Muhammad Ali’s journey of respect was one of personal growth, change, and maturation, which has been viewed in various ways by others. Through a series of clips and interviews, this multimedia piece offers insight into Ali’s actions and much fodder for thought for visitors.
While Muhammad Ali’s athletic achievements and flamboyant style were widely known, his kindness and generosity are qualities that received little or no coverage in the press—in part, because Ali has long believed that charitable acts are a human obligation but should not be broadcast. In the interactive Giving Pavilion, visitors will enjoy narrative photos and personal accounts that speak to occasions of Ali’s giving- or his approach to life that are the substance of the pavilion.
The essential message of this contemplative pavilion space is that spiritual centering can afford peace, truth, and meaning in one’s life regardless of the path we choose. Specific components of the exhibit include: an inspiring media piece projected onto the dome of the pavilion ceiling; an interactive exhibit of the six “truths” of religion, a timeline of Ali’s personal spiritual journey, and a display of spirituality through the natural world.
From a chronological timeline of Muhammad Ali’s success in the ring and an assortment of boxing memorabilia to powerful multimedia presentations, sports enthusiasts will enjoy the rich display of Muhammad’s professional boxing career. An award-winning film, The Greatest, projected onto a boxing ring canvas, features video clips, photographs and other footage of Ali bouts, and historical interviews.
An interactive and truly fun exhibit for kids of all ages, Train With Ali, is a re-creation of Muhammad Ali’s Deer Lake, Pennsylvania Training Camp. Visitors can try their hand at shadow boxing with the Champ, practice their rhythm on the speed bag, feel the power of an Ali punch on a heavy bag, and learn the techniques of the sport from champion boxer (and Muhammad’s daughter) Laila Ali.
Ali All the Time offers visitors the opportunity to view fifteen of Muhammad’s most famous fights “on demand.” This exhibit also incorporates pre- and post- fight material and original broadcast commentary.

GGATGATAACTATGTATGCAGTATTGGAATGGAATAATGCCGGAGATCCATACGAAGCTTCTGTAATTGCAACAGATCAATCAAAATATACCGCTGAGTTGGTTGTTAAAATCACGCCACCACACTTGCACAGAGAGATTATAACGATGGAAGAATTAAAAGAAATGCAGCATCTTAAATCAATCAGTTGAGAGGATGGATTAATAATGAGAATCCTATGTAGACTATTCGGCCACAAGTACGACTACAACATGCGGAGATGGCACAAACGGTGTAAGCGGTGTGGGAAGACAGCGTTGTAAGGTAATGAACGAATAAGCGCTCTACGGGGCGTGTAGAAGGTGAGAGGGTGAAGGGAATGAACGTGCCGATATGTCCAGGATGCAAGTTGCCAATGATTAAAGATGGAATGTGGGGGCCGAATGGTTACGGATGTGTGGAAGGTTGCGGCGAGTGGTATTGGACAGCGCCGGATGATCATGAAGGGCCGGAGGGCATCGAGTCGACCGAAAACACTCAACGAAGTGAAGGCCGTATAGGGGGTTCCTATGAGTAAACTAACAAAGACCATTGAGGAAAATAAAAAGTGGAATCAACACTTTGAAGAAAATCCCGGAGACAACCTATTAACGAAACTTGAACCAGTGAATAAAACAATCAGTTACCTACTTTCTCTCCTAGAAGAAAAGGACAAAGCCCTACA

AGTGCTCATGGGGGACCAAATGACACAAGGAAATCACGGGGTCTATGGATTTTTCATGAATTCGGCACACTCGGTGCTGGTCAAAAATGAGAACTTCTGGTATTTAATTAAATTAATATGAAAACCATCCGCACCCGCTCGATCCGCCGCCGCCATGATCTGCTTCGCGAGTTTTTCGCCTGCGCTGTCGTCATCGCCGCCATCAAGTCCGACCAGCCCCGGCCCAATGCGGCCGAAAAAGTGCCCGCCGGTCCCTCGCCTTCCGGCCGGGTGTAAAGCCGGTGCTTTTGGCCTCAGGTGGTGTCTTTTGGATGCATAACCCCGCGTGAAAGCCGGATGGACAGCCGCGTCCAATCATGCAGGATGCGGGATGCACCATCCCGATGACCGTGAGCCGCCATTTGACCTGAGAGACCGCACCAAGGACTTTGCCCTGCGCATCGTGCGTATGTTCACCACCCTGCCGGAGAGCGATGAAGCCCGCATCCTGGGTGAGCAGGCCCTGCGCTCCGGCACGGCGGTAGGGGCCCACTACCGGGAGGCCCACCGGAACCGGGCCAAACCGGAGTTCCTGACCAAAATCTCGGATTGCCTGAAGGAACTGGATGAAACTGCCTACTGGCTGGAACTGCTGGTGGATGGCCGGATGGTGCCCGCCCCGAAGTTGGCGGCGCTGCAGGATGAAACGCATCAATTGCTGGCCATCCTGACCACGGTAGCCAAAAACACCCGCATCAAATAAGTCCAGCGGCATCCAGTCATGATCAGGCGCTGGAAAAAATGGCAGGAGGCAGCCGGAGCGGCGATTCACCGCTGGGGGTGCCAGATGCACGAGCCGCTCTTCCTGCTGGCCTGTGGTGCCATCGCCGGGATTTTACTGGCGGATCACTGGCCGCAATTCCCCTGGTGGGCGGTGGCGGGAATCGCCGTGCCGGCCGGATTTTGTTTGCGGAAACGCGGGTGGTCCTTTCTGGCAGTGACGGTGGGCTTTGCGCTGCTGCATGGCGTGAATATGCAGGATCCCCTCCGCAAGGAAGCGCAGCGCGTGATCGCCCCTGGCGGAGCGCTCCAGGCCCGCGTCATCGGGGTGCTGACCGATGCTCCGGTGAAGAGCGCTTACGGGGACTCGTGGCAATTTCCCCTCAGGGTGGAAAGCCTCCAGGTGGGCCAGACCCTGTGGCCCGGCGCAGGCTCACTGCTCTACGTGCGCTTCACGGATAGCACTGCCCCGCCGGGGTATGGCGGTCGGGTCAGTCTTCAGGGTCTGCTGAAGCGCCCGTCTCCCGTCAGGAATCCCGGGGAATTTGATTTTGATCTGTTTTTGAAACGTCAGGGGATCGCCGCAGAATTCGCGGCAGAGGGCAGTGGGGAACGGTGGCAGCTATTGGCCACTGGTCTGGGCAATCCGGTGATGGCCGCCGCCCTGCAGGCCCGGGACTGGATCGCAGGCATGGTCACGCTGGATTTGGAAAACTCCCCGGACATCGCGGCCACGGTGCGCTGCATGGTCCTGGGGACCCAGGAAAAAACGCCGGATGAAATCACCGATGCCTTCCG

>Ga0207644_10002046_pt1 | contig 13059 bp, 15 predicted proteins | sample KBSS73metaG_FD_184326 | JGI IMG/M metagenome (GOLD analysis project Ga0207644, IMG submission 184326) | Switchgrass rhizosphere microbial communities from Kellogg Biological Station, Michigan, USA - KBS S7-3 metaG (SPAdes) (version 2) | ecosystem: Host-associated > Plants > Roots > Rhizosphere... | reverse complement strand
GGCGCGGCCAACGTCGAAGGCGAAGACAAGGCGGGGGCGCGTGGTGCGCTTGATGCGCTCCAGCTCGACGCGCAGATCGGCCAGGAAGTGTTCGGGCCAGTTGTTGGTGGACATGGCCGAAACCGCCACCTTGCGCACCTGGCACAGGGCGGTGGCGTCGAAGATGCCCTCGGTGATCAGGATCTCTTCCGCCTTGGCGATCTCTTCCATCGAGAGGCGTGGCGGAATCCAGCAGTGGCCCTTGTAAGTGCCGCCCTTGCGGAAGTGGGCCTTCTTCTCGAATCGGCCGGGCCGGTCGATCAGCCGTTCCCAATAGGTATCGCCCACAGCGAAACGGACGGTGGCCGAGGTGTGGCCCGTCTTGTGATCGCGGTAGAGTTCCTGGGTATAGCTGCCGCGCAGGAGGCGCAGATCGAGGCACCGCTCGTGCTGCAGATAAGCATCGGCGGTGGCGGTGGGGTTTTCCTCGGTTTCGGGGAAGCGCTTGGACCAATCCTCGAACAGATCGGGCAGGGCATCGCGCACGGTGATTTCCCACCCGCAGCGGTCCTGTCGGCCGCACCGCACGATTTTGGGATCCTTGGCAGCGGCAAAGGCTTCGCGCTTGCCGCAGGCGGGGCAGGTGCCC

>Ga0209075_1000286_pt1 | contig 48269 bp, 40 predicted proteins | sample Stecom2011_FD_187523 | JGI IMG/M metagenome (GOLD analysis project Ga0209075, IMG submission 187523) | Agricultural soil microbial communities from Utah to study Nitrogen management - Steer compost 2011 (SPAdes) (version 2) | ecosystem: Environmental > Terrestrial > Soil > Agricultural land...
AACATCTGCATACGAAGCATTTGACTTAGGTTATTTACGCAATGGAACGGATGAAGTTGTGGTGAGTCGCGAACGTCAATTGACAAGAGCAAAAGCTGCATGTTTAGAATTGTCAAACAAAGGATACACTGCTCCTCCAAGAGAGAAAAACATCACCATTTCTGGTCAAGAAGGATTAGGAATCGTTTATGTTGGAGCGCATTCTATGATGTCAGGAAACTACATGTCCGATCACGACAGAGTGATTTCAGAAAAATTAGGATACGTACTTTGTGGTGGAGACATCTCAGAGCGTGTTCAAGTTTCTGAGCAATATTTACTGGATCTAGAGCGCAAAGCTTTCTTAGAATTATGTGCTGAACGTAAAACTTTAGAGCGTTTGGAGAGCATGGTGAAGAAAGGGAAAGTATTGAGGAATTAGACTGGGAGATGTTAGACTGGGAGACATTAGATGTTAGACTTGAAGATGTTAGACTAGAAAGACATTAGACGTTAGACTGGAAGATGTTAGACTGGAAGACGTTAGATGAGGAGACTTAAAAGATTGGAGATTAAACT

In the Lighting the Way Theater, you will gain motivation to achieve your potential by re-living the memorable and pinnacle moment when Muhammad Ali carried the Olympic torch during the 1996 Opening Ceremonies of the Summer Games in Atlanta, Georgia. The experience provides powerful symbolism for you to find purpose and strength in your own life, to pass on concepts of respect, hope and understanding, and to make a positive difference in the lives of others.
Creativity abounds throughout the Center with a variety of mediums and media. Discover and admire the global collection of children’s artwork beautifully displayed on the 55-foot-long Hope and Dream Wall. Explore how young people around the globe, regardless of their culture, ethnicity, religion, or geographic destination, visually express the commonalities of their hopes and dreams for the future.
Global Voices is a unique exhibit that celebrates the spirit of the community. Both children and adults from around the world were invited to consider questions about the world and what they consider important or special. Answers to these questions were submitted in the form of original drawings, poems, and written messages that now grace a portion of the fourth floor of the Muhammad Ali Center.
Visitors will enjoy the striking and thought-provoking pieces of art and photography in the Howard L.Bingham and LeRoy Neiman Galleries. Both Bingham and Neiman spent a significant amount of time with Ali, capturing priceless moments that include public and private moments throughout the Champ’s life.
An exhibit space that first focused on the exceptional photography of Mr. Howard Bingham, the Center’s Honorary Curator of Photography. Mr. Bingham has been a devoted friend to Muhammad Ali since 1962, and is also a Board Member of the Center. The Gallery is now a key space for almost all temporary exhibitions held at the Center.
A changing exhibit space on the second level of the Muhammad Ali Center is named in tribute to the world-renowned artist and Ali friend LeRoy Neiman. The LeRoy Neiman Gallery features works selected by Mr. Neiman and his curator that record several well-known Ali bouts as well as more personal and emotional portraits. LeRoy Neiman passed away in 2012.